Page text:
Reflecting on what I have learnt during evaluation of the current collection and the research undertaken in preparing the collection policy, I am alarmed as to how limited my knowledge of collection development was and unfortunately how dire the current collection actually is!
I have extended my knowledge considerably so that I now feel confident to make decisions about types of resources, selection, acquisition, weeding and evaluation through establishing certain criteria. Previously, I had no idea that the process was so complex. Given that the collection process is so complex, I must now ensure that obstacles to weeding and evaluation, such as time and effort, are not used as an excuse to follow through (Bishop, 2007. p. 143).
I believe this assessment task has also extended my knowledge and understanding of the role and nature of the collection in that there is not a ‘one size fits all’ policy. That is, collection policies must reflect individual schools so contextual needs of students and the wider school community are vital (Debowski, 2001, p. 126). Previously, I had doubts as to whether a collection policy was even necessary. I now understand that a collection policy is indispensable: having a plan is imperative (Katz, 2012, p. 16).
I appreciate that a collection policy must continue to evolve to ensure its relevance and meet changing needs and priorities. For example, digital online resources need to be selected and acquired to meet 21st Century student needs (Gray, 2010, p. 22). This will be a priority in developing the current collection through access to quality ebooks and digital online resources. This is essential to meet 21st Century student learning needs and evaluating the collection has made this deficiency transparent.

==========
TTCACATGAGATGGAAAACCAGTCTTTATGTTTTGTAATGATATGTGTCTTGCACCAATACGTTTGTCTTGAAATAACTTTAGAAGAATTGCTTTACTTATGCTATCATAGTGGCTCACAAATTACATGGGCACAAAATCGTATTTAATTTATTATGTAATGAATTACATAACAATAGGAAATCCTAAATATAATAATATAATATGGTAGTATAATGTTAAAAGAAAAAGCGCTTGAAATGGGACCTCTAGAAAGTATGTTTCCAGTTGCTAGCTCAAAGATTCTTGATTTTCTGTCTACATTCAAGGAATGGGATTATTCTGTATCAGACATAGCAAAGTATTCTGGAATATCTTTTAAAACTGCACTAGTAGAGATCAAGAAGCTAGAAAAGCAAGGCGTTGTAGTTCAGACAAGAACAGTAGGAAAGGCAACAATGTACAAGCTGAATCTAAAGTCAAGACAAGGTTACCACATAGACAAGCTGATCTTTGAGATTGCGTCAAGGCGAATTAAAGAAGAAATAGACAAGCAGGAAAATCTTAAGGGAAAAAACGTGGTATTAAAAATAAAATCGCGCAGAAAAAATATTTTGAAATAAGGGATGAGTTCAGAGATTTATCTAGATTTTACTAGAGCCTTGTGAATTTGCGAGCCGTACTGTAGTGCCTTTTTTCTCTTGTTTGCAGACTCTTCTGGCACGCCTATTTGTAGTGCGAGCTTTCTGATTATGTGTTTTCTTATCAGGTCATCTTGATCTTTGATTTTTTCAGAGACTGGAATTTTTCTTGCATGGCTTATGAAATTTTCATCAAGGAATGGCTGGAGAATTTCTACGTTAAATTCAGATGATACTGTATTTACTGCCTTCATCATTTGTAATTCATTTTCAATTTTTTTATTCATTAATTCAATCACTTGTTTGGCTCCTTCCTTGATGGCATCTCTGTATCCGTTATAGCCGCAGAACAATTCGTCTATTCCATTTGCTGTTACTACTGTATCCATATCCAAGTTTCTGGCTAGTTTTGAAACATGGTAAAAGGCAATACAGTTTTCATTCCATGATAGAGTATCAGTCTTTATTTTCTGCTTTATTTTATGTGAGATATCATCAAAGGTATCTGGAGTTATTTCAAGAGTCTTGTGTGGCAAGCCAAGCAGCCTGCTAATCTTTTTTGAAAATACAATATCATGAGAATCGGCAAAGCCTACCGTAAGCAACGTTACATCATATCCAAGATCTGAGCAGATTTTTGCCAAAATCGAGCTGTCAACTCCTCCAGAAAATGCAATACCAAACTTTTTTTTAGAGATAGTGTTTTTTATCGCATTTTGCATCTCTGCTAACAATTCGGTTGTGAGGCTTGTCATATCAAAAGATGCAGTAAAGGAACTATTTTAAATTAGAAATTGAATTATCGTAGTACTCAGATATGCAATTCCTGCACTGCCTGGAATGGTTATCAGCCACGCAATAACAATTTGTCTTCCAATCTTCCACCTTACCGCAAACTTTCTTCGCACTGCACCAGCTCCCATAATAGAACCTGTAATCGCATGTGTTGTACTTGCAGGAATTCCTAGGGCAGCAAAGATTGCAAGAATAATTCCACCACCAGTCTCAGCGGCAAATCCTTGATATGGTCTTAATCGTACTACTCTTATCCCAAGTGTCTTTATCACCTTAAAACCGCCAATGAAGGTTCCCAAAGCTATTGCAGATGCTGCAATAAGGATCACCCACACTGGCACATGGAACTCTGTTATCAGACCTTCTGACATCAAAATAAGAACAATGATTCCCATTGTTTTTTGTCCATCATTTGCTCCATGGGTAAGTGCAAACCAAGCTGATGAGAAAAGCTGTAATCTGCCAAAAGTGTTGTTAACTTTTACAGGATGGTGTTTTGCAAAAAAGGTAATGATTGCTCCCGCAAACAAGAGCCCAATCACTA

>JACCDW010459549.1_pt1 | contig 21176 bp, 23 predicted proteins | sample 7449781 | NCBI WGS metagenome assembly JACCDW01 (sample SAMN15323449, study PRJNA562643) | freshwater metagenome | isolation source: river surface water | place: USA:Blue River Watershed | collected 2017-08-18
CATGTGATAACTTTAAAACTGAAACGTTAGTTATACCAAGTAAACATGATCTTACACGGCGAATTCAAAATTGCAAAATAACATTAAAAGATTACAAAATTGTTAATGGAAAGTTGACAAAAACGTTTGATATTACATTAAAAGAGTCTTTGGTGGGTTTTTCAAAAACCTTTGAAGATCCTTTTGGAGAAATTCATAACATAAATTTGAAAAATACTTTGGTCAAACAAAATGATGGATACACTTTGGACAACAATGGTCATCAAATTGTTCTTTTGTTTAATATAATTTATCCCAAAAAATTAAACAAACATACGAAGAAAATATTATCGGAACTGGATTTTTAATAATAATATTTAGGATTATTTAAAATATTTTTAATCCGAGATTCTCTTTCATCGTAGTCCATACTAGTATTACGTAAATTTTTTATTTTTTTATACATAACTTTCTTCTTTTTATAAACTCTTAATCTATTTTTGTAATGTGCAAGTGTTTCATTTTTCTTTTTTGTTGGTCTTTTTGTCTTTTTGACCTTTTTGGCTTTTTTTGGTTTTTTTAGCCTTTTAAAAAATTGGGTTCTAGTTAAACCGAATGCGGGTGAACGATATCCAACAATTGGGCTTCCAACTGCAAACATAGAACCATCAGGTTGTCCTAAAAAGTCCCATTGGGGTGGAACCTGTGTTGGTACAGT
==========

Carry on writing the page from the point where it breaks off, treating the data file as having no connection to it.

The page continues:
Another example of what I have learnt is the importance of accountability. This is something I had not considered before. This includes accountability when making decisions regarding selection, acquisition, funding, weeding or evaluation. Beforehand, I had no idea how these decisions were made.
My views have also changed in relation to challenged resources. I had never considered challenged resources prior to this task. I believe that I am now adequately prepared to face any challenge that may arise and I feel more comfortable knowing there is a collection policy is place to support the process.
However, having established a solid foundation of understanding and knowledge in collection development, I am still overwhelmed by the mission ahead. To bring the entire collection up to date is overwhelming given its current neglectful state. I believe that I now have the theory (and ability) to develop the collection to meet the school’s 21st Century learning needs, however, converting this into practice and implementing change is another thing entirely.
Funding limitations and time restrictions means that collection development will be extremely gradual. As this is a constantly evolving process, I am concerned that the collection may never be current, relevant and meet the changing needs of students and the wider school community.
Nevertheless, I intend to be proactive and make changes one section at a time, having identified priority areas. Although terrified, I am also excited about my role in developing and maintaining the collection and hope that one day it will be a collection to be proud of. I only wish I had of inherited a more current one!
Bishop, K. (2007). Evaluation of the collection. In The collection program in schools : concepts, practices and information sources (4th ed.) pp. 141-159. Libraries Unlimited.
Debowski, S. (2001). Collection management policies. In K. Dillon, J. Henri & J. McGregor (Eds.). Providing more with less: collection management for school libraries (2nd ed.) pp. 126-136. Wagga Wagga. NSW: Centre for Information Studies, Charles Sturt University.
Gray, M. (2010). i-tune, e-book, u-learn with laptops. Scan. 39(4).
Katz, L.S. (2012). Collection Development Policies: New Directions for Changing Collections. Retrieved from EBL CSU.